Investigating techniques to determine magnesium addition requirements for the operation of a struvite crystallization process|
Fattah, K.P. & Mavinic, D.S.
The recovery of phosphorus from wastewater
has gathered strength due to its acceptance as a sustainable
method for solving wastewater treatment plant struvite
problems and the low global reserves of phosphorus ore.
Although the chemistry and successful operation of phosphorus
recovery plants are well documented, there still
exists opportunity to reduce and optimize the use of
external resources, such as magnesium, that is required for
the nutrient recovery. One of the primary operational costs
arises from the need for external magnesium addition, and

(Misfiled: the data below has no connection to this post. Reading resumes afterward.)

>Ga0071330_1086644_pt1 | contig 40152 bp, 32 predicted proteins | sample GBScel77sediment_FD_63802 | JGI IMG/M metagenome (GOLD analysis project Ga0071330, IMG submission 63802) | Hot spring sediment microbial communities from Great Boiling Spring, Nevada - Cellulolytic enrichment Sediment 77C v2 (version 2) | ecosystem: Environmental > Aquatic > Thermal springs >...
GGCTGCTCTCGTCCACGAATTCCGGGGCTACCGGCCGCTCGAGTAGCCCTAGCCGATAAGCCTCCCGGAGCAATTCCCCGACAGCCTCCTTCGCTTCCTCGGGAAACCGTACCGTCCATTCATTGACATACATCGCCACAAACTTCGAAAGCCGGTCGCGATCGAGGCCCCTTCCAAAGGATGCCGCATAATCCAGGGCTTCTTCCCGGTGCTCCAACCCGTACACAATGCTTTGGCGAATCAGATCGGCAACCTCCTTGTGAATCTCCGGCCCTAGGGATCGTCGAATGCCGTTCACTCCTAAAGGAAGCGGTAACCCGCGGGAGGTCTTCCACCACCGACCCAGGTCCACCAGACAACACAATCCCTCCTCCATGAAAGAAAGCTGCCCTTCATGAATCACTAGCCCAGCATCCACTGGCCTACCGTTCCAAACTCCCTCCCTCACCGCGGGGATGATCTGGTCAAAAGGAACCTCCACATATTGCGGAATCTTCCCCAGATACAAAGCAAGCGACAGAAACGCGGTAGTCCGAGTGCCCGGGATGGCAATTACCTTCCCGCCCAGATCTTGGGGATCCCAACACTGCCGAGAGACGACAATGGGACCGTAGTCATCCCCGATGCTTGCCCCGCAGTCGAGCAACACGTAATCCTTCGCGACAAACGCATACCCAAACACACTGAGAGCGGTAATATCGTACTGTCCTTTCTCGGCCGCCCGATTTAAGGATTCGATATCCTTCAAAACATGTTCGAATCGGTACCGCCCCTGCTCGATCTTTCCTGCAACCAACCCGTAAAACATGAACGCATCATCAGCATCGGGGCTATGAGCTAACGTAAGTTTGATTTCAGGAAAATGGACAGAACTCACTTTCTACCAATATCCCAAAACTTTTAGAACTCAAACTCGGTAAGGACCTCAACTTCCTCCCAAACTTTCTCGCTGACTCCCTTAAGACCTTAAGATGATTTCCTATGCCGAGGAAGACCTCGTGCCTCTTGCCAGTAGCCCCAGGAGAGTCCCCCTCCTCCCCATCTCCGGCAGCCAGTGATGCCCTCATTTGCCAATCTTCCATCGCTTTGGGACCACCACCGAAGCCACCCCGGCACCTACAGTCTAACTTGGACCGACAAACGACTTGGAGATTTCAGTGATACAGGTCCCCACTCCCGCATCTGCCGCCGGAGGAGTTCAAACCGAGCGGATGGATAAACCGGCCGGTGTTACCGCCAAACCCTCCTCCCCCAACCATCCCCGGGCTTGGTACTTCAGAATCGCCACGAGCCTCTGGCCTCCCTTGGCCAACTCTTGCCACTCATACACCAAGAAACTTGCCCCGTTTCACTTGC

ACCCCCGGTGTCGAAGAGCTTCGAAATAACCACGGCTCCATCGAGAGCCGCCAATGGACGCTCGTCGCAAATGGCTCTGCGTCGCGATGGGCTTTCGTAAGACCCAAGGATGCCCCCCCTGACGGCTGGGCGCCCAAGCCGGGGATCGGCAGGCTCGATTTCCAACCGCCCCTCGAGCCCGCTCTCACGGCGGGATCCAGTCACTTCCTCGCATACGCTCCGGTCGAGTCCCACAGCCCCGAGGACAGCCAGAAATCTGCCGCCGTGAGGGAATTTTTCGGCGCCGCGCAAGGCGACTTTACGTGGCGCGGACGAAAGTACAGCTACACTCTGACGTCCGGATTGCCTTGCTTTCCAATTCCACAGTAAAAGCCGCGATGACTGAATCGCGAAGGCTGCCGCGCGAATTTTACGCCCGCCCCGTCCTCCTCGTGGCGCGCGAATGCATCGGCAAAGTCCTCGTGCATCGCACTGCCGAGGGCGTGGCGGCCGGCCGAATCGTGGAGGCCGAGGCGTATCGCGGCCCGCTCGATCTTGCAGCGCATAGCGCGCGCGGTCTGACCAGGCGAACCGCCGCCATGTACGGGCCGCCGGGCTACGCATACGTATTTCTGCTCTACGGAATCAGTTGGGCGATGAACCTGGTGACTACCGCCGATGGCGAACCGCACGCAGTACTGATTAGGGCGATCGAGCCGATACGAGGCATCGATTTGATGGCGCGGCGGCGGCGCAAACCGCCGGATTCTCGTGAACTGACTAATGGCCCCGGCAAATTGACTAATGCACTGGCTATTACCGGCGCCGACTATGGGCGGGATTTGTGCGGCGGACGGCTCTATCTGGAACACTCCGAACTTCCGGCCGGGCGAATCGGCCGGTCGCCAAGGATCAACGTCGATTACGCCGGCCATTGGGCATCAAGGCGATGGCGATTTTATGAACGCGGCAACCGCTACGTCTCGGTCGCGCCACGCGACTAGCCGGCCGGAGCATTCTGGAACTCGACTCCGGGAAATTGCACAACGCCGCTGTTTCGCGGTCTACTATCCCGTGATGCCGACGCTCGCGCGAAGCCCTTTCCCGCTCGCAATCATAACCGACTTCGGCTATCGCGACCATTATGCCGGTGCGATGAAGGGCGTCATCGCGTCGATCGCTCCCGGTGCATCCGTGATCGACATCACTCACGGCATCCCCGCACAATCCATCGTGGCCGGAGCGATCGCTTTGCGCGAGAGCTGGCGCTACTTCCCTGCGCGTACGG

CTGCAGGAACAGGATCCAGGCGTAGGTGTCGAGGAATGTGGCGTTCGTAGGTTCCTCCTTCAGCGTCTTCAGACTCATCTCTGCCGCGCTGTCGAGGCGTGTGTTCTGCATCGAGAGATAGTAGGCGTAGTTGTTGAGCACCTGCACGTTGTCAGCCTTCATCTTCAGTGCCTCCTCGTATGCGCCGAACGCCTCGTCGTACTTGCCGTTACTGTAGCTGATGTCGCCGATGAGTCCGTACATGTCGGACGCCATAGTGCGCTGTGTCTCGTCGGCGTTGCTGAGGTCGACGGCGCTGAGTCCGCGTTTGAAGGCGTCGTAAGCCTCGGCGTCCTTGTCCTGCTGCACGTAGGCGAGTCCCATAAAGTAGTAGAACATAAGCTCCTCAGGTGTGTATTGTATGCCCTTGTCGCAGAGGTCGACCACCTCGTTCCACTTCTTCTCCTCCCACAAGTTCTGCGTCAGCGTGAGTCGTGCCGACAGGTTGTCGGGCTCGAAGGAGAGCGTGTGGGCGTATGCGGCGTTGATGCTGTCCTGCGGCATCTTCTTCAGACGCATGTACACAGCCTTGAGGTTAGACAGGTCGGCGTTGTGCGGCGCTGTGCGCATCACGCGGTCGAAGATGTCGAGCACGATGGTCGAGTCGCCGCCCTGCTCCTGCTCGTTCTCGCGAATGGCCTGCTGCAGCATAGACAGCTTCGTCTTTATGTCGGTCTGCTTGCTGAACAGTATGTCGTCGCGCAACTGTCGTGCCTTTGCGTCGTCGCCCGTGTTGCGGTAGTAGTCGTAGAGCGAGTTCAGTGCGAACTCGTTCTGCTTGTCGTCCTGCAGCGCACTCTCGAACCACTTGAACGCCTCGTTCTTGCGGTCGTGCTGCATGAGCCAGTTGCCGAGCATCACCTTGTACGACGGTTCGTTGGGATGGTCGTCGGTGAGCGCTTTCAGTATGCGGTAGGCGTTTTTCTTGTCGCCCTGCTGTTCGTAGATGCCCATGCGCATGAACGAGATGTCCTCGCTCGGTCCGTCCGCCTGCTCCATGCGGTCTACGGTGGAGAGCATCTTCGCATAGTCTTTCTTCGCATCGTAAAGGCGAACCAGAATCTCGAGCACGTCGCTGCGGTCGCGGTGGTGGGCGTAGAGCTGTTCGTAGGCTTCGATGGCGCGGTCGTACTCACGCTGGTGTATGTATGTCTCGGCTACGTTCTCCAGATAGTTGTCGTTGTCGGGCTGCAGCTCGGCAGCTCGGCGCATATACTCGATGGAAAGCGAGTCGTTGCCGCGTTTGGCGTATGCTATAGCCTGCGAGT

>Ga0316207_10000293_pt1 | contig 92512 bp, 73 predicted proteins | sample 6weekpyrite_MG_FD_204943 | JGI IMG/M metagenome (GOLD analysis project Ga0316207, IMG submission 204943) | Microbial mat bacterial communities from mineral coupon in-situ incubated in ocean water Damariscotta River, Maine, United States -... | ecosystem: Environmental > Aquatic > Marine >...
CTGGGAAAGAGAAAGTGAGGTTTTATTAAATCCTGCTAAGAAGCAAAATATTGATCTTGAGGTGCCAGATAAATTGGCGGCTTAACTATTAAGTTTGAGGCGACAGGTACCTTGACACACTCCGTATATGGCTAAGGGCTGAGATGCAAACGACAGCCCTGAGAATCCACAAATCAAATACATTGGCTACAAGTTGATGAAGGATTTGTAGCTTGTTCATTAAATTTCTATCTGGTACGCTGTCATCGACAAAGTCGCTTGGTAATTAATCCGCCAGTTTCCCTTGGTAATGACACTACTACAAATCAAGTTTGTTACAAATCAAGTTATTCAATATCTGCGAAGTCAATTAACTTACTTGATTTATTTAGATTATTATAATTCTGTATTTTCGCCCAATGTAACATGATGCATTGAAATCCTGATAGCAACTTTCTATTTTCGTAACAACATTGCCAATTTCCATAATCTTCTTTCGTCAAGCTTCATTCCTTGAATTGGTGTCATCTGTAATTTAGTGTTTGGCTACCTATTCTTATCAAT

therefore, the proper (and timely) detection of the element
is necessary. In this study, methods were tested which
could provide information, on-site, on the rate of application
of the element and its concentration in the various
water matrices. A method was developed that utilizes the
combined use of pH and conductivity to determine the
amount of external magnesium that needs to be added to a
water sample. The amount required was determined by
locating a transition point in the pH–conductivity—external
magnesium added graph and the phosphate concentration
in the water. For each mole of phosphorus removed,
the molar ratio of Mg:P was 1.3–2.0 at the transition point.
The magnesium concentration in the water matrix was also
determined by the hardness test method; this method was
found to be suitable for quick, on-site testing.
Centrate; Magnesium; Phosphorus removal; Struvite; Wastewater